The initial conclusions from Lord Dearing's inquiry into the "severe" decline in the proportion of 14 to 16-year-old pupils studying languages - now down to 51 per cent - also called for more interesting lessons and more foreign visits for pupils.
Reversing the Government's decision to remove languages from the compulsory key stage 4 curriculum was something that "should be used if it proves to be needed", his interim report said. His preferred option is a "middle way", with schools setting targets, enforced by Ofsted, to improve their 14-16 language uptake.
Lord Dearing said any return to a compulsory requirement must be qualified with an opt-out for pupils struggling in maths and English, and must allow languages to be studied at different levels, with other qualifications recognised alongside the GCSE.
But his decision to re-open the debate over the 14-16 requirement (not part of his remit) will be welcomed by those lobbying for its return. They include 50 leading academics and Denis MacShane, Labour's former Europe minister, who in The TES today describes the decision to drop foreign languages as education policy-makers' worst mistake so far this century.
The compulsory primary lessons suggested also went beyond the inquiry's original scope and the Government's commitment to give all KS2 pupils an "entitlement" to study languages by 2010.
It is understood Lord Dearing believes compulsory languages should be considered at key stages 1 and 2, and thinks there is prima facie evidence that tough GCSE grade boundaries discourage schools and pupils from languages. His report called for the QCA to resolve the debate over the issue.
The inquiry called for ladder qualifications - allowing pupils to achieve 17 different grades in speaking, listening, reading and writing - to be adopted across the primary and secondary sectors and to be recognised in league tables.
Lord Dearing believes study should be more relevant to young people's interests, with more varied methods, including immersion courses, more ICT and more interactive lessons. Brinsworth comprehensive, Rotherham, highlighted in the report for its use of ICT, has achieved a rise in the proportion of 14 to 16-year-olds taking languages, up from 36 per cent to 52 per cent since 2002.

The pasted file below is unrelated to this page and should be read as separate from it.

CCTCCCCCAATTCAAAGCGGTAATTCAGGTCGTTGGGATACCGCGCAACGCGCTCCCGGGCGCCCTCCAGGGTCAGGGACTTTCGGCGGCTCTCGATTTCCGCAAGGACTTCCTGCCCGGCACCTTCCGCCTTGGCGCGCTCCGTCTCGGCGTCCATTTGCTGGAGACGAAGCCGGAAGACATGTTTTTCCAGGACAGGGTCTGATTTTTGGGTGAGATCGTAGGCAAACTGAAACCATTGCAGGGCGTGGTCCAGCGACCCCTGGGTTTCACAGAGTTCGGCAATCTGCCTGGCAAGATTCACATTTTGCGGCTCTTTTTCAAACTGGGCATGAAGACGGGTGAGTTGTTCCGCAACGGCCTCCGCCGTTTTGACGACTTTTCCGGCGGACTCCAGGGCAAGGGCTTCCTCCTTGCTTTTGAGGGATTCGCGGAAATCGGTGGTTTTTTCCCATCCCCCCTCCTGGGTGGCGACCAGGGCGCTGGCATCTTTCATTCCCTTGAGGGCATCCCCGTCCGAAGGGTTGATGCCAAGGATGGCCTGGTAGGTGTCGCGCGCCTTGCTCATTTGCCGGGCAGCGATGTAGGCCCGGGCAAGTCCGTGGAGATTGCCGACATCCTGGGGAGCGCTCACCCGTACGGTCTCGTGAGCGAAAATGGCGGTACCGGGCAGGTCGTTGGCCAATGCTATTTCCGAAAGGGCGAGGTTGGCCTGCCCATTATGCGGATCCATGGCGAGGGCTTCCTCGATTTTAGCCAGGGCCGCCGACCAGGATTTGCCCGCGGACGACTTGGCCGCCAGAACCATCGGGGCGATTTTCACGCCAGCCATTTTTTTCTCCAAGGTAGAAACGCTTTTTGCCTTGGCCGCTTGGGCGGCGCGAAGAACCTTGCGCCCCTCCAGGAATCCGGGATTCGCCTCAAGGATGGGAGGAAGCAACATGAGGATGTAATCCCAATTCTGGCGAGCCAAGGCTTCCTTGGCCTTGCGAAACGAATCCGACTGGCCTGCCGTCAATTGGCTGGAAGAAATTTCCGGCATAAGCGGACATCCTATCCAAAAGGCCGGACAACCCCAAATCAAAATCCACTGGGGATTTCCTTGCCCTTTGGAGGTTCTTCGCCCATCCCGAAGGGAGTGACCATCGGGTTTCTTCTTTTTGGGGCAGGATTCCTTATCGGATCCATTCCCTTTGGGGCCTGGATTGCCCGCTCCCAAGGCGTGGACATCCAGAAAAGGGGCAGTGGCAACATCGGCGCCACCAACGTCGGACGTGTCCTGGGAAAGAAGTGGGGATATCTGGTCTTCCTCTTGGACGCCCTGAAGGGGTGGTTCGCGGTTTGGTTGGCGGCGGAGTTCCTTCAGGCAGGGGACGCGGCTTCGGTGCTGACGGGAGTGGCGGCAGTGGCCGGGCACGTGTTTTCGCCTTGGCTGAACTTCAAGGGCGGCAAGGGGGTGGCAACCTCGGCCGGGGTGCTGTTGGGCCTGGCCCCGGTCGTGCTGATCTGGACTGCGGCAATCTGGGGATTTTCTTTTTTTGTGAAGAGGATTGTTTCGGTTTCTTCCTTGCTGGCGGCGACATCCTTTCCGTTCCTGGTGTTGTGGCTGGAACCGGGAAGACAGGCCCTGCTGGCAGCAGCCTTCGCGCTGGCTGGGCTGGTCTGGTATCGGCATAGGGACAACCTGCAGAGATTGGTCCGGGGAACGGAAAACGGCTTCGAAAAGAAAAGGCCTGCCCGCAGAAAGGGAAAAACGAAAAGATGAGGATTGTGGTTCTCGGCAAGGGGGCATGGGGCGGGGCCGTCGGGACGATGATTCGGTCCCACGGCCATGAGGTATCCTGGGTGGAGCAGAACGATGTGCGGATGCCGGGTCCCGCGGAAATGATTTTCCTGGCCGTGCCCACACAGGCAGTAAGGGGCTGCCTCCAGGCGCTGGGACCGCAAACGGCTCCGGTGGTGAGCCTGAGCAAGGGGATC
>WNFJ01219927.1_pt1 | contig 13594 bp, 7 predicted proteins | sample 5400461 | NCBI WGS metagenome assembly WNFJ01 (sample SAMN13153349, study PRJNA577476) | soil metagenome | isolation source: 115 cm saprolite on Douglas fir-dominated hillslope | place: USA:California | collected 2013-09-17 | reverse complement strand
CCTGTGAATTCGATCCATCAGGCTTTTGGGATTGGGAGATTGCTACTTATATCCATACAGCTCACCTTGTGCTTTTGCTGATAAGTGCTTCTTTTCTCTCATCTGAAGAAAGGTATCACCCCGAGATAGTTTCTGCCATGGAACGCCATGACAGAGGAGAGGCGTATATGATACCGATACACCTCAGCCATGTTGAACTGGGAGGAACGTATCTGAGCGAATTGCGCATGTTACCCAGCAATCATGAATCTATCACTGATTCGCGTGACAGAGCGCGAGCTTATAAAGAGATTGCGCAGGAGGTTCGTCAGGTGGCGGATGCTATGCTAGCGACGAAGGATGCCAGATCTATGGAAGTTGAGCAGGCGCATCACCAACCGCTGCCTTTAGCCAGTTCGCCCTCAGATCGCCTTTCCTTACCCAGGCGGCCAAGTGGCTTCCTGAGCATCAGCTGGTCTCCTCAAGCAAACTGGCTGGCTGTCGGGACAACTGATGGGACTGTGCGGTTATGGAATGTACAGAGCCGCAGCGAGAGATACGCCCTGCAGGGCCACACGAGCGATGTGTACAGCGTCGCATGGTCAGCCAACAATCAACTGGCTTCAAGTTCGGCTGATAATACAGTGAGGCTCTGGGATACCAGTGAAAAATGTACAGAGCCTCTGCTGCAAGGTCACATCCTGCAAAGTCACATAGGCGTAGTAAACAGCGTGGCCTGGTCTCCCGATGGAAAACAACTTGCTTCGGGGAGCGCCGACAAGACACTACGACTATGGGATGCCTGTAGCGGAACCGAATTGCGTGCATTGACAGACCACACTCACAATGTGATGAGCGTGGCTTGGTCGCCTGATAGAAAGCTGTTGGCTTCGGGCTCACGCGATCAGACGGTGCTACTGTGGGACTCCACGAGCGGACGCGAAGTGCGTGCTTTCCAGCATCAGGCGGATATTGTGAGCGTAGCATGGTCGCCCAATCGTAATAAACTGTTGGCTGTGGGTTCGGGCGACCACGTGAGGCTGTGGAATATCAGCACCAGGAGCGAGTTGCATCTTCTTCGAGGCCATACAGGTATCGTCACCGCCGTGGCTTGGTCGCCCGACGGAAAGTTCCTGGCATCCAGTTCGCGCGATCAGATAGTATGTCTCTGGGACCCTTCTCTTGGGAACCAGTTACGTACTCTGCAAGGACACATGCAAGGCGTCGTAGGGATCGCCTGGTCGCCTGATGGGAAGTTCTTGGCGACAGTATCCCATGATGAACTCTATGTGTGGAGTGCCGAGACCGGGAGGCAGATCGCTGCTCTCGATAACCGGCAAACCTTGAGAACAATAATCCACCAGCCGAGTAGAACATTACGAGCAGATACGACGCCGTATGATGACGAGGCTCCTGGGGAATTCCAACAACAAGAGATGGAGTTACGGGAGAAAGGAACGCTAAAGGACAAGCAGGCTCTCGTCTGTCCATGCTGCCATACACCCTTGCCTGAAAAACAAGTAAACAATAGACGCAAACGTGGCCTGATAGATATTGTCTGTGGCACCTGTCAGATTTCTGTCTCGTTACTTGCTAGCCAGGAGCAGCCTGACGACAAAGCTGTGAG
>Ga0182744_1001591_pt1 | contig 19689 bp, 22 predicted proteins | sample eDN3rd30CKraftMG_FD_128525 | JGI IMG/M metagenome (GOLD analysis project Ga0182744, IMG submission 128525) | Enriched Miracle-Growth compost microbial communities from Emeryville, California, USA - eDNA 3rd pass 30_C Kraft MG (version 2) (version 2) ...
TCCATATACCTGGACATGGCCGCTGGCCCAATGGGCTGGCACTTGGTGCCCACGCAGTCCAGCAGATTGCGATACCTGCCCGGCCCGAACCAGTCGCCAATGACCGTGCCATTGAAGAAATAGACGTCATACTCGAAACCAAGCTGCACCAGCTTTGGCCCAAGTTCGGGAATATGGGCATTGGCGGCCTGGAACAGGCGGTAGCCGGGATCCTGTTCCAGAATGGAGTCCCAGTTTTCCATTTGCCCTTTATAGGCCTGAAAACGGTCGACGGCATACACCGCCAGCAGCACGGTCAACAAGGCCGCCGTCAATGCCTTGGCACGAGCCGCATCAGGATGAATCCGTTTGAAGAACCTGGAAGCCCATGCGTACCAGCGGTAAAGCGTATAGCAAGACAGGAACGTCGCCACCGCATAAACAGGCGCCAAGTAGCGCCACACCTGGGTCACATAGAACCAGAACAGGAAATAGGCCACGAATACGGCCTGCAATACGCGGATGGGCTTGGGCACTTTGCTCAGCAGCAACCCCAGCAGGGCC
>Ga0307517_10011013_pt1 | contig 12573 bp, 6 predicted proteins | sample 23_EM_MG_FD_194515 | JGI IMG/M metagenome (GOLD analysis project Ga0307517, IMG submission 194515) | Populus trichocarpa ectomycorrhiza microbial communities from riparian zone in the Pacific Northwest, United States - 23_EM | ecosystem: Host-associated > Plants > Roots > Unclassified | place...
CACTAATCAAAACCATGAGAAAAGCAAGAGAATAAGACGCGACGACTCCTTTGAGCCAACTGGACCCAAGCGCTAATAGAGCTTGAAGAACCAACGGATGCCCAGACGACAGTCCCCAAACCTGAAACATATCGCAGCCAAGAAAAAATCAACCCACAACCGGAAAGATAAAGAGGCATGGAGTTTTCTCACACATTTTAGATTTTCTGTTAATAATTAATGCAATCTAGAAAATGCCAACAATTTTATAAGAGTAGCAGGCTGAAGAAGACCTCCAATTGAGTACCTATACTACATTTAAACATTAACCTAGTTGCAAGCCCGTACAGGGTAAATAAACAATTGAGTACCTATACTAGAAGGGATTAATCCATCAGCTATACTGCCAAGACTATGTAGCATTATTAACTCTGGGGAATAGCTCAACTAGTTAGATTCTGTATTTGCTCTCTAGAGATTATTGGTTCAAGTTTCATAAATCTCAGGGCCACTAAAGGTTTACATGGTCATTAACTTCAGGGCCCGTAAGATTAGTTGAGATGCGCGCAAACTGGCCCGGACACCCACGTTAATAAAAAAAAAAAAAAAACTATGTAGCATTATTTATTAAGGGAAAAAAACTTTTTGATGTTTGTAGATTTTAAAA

Clare Fee, deputy head of languages, said her department was one of the first in the school to use interactive whiteboards. "Using overhead projectors was quite stilted, but lessons are very dynamic now," she said.
Denis MacShane, page 22 UCL FAVOURS LINGUISTS
University College London has become the first university to insist on language qualifications. From 2012, applicants will need at least one language GCSE to study there.
"We describe ourselves as London's global university and we feel it is essential that students have an understanding of how another language operates and, crucially, another culture," said Professor Michael Worton, UCL's vice-provost.
At present, UCL insists on the requirement only for language degrees, but is also "preferable" for arts subjects. The change will appear in its prospectus from 2008. The idea is to give schools and local authorities an incentive to fund language departments.
LORD DEARING'S RECOMMENDATIONS
* Languages compulsory in primaries and across secondaries if new targets fail to increase 14-16 take-up.
* ICT, qualification reform and more teacher training to counter boring lessons.
* Support for schools in offering greater variety of languages, including those of local immigrants.
* "Highly stressful" GCSE speaking and listening tests to be replaced by teacher assessment.
* Secondary teachers surplus following decline in pupil numbers retained to cover extra teacher training andor redeployed to primary schools.
* Further consideration of whether foreign languages should be a compulsory part of the new 14-19 vocational diplomas.
* More opportunities for schools to adopt languages as a second specialism.